RESOURCE :

Overcome Fear Of Illness (downloadable self-hypnosis MP3 or CD).

David Hosier BSc Hons; MSc; PGDE(FAHE).

 

Click here for reuse options!
Copyright 2017 Child Abuse, Trauma and Recovery

Somatic Experiencing Therapy : Healing The Dysfunctional Nervous System

somatic experiencing

Dr Peter Levine’s somatic experiencing therapy is predicated upon idea that the disturbing symptoms of PTSD are substantially caused by the adverse effect our traumatic experiences have had on the way our body and nervous system works.

In essence, Levine contends that if we are suffering from PTSD it means we have become stuck’ in the fight/flight/freeze response.

In order to understand this, consider how wild animals respond to danger; let’s use the example of a zebra :

If a zebra is stalked by a tiger, it will enter the flight/fight state and run away. Whilst running away, it is in the fight/flight state, meaning that it will be highly physiologically aroused (e.g. fast heart rate) in order to provide it with the energy to (hopefully) escape.

If it is lucky enough to escape to safety, the zebra’s level of physiological arousal will quickly return to normal because the immediate danger has passed.

In other words, the zebra only remains in fight/flight mode for a short period of time to deal with immediate danger.

Below – The Physiological Effects Of Being In Fight/Flight Mode :

somatic experiencing

Getting ‘Stuck’ In Fight/Flight/Freeze Mode :

However, in sharp contrast, individuals suffering from PTSD have, like the zebra had their fight/flight response triggered by their traumatic experience but, unlike the zebra, remain stuck in this state of heightened physiological arousal even though the danger has passed; it is this, according to Levine, that causes the distressing symptoms of PTSD.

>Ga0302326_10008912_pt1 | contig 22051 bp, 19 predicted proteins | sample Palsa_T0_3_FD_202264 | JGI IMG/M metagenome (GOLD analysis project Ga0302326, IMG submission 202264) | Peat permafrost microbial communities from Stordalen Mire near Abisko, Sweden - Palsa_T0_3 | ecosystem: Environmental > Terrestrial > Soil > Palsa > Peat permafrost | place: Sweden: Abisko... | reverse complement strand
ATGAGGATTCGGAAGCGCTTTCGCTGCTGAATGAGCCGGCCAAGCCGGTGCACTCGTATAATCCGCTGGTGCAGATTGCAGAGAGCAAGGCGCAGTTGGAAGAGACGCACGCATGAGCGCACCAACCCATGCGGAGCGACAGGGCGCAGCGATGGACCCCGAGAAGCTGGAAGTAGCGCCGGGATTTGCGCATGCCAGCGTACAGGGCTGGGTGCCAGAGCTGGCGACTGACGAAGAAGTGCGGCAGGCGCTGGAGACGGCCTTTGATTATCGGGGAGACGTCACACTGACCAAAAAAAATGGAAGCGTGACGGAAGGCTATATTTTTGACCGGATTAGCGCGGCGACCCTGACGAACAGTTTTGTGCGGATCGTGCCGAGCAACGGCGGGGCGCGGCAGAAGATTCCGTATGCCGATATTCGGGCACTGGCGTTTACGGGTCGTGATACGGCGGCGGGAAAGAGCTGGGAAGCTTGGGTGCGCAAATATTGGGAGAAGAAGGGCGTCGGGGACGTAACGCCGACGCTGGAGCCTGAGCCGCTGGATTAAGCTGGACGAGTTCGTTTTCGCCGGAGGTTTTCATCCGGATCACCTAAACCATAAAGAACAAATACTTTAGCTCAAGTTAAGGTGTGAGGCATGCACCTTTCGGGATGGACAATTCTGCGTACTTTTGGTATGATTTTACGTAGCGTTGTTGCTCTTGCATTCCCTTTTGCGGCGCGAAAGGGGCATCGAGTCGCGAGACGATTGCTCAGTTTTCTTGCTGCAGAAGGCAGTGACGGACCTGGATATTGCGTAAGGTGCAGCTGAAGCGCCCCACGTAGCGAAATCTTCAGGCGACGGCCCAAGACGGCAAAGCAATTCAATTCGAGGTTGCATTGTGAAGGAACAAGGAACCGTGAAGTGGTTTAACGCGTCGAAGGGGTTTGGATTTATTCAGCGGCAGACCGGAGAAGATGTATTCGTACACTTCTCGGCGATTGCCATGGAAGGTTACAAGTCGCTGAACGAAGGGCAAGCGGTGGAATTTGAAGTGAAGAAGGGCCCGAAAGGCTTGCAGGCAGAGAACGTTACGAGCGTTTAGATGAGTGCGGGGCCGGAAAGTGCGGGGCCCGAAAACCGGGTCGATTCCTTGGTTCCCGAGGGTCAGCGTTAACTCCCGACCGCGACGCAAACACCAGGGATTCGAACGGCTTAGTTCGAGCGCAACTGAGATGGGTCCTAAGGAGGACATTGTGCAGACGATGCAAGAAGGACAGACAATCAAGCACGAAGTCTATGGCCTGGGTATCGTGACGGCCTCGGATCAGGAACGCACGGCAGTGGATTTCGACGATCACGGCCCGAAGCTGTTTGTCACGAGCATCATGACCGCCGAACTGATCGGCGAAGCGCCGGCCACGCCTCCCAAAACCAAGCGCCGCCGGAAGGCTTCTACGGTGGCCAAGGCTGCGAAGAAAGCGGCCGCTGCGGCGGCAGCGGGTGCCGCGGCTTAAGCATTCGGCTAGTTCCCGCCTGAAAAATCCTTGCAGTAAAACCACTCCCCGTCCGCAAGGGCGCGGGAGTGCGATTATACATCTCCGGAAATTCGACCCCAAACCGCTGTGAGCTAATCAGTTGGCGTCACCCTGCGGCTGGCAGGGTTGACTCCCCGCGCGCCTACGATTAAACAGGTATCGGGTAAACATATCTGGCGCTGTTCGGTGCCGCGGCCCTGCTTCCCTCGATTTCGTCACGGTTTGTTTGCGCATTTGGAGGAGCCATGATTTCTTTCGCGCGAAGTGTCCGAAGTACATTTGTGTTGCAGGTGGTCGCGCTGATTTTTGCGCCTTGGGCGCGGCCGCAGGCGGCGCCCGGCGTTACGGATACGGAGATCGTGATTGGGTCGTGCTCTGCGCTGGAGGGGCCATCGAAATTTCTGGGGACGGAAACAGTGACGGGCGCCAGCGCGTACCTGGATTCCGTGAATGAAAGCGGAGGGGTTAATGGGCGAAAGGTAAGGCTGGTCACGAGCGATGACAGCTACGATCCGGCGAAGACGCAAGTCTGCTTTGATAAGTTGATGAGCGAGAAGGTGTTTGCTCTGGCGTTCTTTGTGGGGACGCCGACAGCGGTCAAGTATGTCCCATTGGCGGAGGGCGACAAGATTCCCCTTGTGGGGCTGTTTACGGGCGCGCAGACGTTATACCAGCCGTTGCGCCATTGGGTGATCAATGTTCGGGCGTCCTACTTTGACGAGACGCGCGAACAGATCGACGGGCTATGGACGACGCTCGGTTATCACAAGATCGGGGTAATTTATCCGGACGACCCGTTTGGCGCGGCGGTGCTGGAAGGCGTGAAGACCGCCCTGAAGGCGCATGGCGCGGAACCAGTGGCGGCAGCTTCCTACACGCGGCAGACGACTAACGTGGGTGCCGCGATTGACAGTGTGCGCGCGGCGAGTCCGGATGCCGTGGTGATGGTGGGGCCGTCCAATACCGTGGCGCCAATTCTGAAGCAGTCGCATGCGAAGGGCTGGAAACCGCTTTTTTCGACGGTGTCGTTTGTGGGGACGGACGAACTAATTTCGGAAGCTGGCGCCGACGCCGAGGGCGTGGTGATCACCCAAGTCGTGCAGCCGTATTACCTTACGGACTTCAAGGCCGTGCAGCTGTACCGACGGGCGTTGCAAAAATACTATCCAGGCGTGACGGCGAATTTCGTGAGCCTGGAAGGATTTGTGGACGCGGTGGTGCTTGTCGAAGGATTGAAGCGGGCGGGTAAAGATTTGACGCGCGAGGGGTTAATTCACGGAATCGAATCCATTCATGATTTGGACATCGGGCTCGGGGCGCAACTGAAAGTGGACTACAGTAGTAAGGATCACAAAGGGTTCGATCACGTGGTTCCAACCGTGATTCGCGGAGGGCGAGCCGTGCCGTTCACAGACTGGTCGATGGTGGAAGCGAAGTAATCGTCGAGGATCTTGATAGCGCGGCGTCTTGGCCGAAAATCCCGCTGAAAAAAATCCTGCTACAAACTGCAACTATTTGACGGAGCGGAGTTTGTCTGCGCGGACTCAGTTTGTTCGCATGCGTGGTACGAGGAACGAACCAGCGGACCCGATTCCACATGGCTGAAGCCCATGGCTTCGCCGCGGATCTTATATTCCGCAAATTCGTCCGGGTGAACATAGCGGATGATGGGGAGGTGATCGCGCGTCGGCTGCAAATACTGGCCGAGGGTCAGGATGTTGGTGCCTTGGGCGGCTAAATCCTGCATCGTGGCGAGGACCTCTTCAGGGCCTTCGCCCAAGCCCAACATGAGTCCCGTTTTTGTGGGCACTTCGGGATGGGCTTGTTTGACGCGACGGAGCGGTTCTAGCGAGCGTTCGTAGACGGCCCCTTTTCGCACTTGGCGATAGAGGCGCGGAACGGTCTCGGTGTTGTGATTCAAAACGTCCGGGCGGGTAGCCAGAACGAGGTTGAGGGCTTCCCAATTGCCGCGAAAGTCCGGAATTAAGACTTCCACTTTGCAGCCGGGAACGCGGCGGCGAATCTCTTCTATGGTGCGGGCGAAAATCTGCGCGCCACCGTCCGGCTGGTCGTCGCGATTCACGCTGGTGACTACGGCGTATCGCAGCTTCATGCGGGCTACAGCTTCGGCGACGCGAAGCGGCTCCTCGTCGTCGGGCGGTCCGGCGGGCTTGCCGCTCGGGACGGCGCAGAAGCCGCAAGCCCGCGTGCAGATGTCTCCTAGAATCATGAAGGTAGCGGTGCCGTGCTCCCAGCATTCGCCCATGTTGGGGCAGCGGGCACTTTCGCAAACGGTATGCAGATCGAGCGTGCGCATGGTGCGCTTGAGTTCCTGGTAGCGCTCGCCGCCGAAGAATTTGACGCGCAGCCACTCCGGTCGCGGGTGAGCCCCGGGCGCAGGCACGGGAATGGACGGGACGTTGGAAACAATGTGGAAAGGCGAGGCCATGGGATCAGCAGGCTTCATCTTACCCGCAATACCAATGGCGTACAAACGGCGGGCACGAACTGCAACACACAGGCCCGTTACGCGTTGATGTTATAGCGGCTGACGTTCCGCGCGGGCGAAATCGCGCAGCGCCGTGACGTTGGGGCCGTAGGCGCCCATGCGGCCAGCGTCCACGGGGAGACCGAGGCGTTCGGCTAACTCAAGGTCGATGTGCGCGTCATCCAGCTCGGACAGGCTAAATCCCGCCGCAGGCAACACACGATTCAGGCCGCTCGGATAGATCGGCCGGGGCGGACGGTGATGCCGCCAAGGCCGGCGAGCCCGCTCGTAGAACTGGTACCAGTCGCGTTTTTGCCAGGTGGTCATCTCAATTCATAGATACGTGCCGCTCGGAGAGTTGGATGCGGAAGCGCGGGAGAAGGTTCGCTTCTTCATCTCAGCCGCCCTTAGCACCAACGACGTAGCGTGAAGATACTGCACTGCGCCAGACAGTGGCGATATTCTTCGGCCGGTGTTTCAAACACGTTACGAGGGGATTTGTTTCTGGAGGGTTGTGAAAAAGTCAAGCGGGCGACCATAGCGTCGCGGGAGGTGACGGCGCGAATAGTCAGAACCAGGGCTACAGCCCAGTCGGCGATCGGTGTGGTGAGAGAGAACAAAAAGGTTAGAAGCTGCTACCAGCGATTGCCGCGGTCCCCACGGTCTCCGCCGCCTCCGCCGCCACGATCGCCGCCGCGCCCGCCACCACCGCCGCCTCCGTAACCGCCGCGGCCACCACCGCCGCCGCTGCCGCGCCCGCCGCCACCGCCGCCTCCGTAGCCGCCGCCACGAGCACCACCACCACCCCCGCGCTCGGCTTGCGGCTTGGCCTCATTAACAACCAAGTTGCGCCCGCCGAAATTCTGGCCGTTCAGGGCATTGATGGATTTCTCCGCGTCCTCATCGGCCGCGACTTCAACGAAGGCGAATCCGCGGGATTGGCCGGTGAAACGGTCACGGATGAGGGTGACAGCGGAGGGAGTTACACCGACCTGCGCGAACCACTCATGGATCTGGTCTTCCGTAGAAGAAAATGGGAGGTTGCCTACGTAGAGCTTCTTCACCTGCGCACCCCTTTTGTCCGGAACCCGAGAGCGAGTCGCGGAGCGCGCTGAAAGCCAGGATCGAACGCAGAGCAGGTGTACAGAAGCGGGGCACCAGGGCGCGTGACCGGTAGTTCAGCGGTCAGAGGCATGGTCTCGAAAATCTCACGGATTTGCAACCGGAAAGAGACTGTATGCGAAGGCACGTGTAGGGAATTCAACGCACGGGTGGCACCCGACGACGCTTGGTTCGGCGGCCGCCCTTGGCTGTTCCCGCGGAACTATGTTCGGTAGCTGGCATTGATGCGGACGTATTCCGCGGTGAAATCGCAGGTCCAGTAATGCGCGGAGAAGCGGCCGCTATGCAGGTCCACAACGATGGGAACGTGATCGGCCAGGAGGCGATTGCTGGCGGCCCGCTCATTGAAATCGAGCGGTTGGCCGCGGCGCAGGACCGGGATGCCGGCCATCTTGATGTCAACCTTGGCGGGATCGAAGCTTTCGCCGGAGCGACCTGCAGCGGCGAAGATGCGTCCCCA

The Root Cause Of The Symptoms Of Trauma : Trapped ‘Survival Energy’ :

Levine states that, in those suffering from PTSD, the initial great stress caused by our traumatic experience, whatever this may have been (including the complex, cumulative effects of childhood trauma such as emotional abuse) leads to the production of ‘survival energy’ which is not discharged once the traumatic experience is over but remains bound up and trapped in the body.

It is this trapped survival energy that, according to Levine, is at the root of the debilitating symptoms of traumas

The Need To Discharge The Trapped ‘Survival Energy.’

Levine suggests that discharging the trapped survival energy held in our bodies will allow our heightened physiological state and the operation of our nervous systems to return to normal and thus alleviate our symptoms of trauma.

Levine’s somatic experiencing therapy is designed to help us achieve this therapeutic discharge of survival energy.

In order to find out more about somatic experiencing therapy you may find the link provided here useful.

Resource :

   Complete Stress Management Pack. Click here for further information.
David Hosier BSc Hons; MSc; PGDE(FAHE)

 

 

 

 

 

Click here for reuse options!
Copyright 2017 Child Abuse, Trauma and Recovery